 Monthly payment amounts are based upon the U.S. Department of Labor Bureau of Labor Statistics wage rate for home health aides and are adjusted by several factors.
 Amounts are based on geographic location and care needs. Amounts may change if the service member moves or his/her care needs change. Also, SCAADL requires recertification every 180 days (or when medical or geographic conditions change) to ensure payment accuracy.
 SCAADL is paid directly to the service member, not the service member‘s designated caregiver. It is up to the service member to ensure the compensation flows accordingly.
 SCAADL is taxable compensation.
 A military member cannot be designated as a primary caregiver for purposes of SCAADL.
 While SCAADL is intended for service members, you may receive it up to 90 days after separation from the service.
 For more information, refer to the Wounded Warrior Regiment fact sheet at http://www.woundedwarriorregiment.org/documents/pao/SCAADL_Slick_Sheet.pdf.
[Source: NAUS Weekly Update 16 Sep 2011 ++]

VA Project ARCH

Posted: October 29, 2011 in Uncategorized
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Project Arch is a program that has been a long time coming. The statute authorizing the demonstration was passed in 2008 but this is the first year where money was provided for the test. Project Arch, which just started 29 AUG is a three year pilot to provide healthcare for veterans in rural areas far from present VA facilities. It brings vet healthcare closer to their homes. Humana is managing 4 of the project‘s 5 sites: Farmville, Virginia, Pratt Kansas, Flagstaff Arizona, and Billings Montana. The 5th site is Aroostook County Caribou Maine will have healthcare provided by Cary Medical Center.
 The Virginia project will cover Primary Care, including routine preventive care, diagnostic imaging, and laboratory services.
 The Kansas project will cover ―primary care, including routine preventive care, diagnostic imaging, laboratory services as well as behavioral health screening and assessment.‖
 The Arizona contract will cover: ―Acute inpatient medical and surgical care, including related consultations and ancillaries as well as outpatient specialty consultations including related diagnostic imaging and laboratory services.‖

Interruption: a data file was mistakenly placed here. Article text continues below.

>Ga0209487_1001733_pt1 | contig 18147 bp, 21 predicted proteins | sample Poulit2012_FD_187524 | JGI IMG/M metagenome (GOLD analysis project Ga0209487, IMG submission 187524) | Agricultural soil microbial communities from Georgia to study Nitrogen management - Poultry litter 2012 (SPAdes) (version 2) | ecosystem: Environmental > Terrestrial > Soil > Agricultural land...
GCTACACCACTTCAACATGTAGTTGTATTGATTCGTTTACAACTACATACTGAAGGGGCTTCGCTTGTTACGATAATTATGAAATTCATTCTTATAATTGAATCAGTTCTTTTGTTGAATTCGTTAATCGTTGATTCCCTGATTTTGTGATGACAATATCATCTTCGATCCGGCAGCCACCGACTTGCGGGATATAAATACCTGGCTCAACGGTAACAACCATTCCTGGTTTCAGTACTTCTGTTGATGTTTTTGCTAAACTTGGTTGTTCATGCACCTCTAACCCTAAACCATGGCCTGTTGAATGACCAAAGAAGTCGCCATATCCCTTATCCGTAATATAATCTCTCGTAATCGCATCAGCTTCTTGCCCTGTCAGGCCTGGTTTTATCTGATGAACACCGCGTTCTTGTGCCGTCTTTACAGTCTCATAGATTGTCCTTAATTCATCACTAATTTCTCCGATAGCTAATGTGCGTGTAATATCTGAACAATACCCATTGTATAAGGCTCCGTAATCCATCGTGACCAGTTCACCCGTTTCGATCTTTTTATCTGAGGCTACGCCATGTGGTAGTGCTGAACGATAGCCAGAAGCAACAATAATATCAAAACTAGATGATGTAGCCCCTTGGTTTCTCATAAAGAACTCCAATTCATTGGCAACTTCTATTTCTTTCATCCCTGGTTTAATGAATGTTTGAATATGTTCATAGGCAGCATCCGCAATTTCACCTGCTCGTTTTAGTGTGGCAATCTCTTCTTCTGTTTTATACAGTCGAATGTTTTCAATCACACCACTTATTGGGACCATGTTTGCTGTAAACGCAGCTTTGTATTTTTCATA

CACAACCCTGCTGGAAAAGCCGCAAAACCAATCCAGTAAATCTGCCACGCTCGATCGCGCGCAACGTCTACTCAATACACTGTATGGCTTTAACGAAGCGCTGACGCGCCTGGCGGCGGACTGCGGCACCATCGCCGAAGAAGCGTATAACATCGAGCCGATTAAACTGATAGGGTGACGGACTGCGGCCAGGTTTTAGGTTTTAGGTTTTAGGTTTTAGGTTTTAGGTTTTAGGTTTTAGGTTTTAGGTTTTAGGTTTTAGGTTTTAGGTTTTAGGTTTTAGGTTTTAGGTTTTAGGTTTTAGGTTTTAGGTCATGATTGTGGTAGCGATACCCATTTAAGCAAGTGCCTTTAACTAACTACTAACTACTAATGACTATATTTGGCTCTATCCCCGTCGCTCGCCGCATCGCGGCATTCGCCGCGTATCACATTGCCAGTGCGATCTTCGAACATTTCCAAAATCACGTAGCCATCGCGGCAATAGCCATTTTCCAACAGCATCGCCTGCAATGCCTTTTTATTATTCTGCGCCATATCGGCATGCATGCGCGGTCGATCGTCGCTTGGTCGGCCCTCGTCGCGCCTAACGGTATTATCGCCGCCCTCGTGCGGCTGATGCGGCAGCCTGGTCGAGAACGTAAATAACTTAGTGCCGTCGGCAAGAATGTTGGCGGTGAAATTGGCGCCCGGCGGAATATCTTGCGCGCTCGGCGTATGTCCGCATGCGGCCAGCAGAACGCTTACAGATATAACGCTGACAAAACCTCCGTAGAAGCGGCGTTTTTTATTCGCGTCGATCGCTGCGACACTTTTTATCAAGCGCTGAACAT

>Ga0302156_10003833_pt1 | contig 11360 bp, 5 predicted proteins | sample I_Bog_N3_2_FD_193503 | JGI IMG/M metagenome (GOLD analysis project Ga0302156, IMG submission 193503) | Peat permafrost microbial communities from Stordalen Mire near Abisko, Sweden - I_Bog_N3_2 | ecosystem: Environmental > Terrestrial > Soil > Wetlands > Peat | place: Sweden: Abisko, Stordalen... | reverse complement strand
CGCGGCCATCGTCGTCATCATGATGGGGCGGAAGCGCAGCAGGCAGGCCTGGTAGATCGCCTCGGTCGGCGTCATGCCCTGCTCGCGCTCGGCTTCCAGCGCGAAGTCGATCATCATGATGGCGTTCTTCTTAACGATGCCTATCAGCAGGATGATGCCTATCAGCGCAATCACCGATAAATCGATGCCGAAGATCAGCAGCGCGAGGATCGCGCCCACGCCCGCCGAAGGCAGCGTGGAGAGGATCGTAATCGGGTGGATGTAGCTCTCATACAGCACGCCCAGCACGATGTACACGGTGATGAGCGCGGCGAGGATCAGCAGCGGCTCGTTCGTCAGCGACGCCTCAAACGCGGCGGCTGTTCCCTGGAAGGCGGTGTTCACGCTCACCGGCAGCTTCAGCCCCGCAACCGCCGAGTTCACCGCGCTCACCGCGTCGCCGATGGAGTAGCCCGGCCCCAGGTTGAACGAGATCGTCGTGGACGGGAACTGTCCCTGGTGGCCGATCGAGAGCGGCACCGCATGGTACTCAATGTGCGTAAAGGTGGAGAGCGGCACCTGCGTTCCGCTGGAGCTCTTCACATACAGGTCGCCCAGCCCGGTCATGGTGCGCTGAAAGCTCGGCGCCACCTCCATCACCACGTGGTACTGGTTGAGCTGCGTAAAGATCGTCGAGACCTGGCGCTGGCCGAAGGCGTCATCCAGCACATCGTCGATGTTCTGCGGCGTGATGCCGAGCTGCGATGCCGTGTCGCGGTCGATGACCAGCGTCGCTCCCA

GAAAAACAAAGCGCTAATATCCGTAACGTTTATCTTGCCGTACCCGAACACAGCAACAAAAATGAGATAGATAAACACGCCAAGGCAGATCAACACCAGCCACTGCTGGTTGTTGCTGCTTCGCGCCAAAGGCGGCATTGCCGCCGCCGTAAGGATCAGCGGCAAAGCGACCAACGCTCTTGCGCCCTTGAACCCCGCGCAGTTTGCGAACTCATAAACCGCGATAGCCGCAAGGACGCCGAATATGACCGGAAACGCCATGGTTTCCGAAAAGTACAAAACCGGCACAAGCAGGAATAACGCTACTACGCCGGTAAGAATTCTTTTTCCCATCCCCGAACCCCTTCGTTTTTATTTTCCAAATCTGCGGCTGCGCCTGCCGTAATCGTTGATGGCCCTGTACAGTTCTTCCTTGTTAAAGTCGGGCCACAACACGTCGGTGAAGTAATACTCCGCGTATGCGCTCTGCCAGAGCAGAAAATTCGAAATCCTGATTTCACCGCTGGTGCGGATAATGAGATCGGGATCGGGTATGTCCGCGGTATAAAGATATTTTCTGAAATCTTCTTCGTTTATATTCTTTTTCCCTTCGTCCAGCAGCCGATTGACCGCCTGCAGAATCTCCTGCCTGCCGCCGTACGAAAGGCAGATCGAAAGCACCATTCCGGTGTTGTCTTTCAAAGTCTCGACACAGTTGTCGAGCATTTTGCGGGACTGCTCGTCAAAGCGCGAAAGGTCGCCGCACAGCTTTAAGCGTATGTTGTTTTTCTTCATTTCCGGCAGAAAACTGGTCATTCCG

 The Montana project will cover ―acute inpatient medical and surgical care, including related consultations and ancillaries…Outpatient specialty consultation, including related diagnostic imaging and laboratory services. ―
 The Maine project will cover ―Acute inpatient medical and surgical care, including related consultations and ancillaries ―as well as ―outpatient specialty consultation, including related diagnostic imaging and laboratory services.‖
What all this ultimately means is if you live in rural areas around these VISNs (Veterans Integrated Service Networks) you will be able to choose to get health care without travelling long distances to a VA hospital or clinic. If you are interested in participating you should speak to your VA Care Coordinator. You can qualify for this program if you have the following travel times:
 Live more than 60 minutes driving time from the nearest VA health care facility providing primary care services, or
 Live more than 120 minutes time distance from the nearest VA health care facility providing acute hospital care, or

 Live more than 240 minutes driving time from the nearest VA health care facility providing tertiary care.
For additional info on Project ARCH refer tohttp://www.ruralhealth.va.gov/arch/index.asp. [Source: TREA News for the Enlisted 16 Sep 2011 ++]

GI Bill Update

Posted: October 28, 2011 in Uncategorized
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The Department of Veterans Affairs has eliminated the backlog of claims for the Post-9/11 GI Bill that plagued the program when it launched two years ago, officials said Thursday. At the time, the delay meant VA had to issue emergency checks to thousands of student veterans to cover tuition, books and housing. Allison Hickey, VA undersecretary for benefits, compared the process of implementing the new GI Bill to flying a plane while building it. "Now it's built, and we're flying it, and it's flying very well," Hickey said. Under the Post-9/11 GI Bill, the government pays a veteran's tuition and fees directly to the school. The veteran also receives a stipend for books and a housing allowance. To date, VA has issued $12.98 billion in Post-9/11 GI Bill benefit payments to more than 596,000 veterans and their educational institutions. The backlog peaked in fall 2009, when VA had 65,000 pending GI Bill claims with an average processing time of 60 days. Today, there are about 23,000 pending claims with an average processing time of 10 days.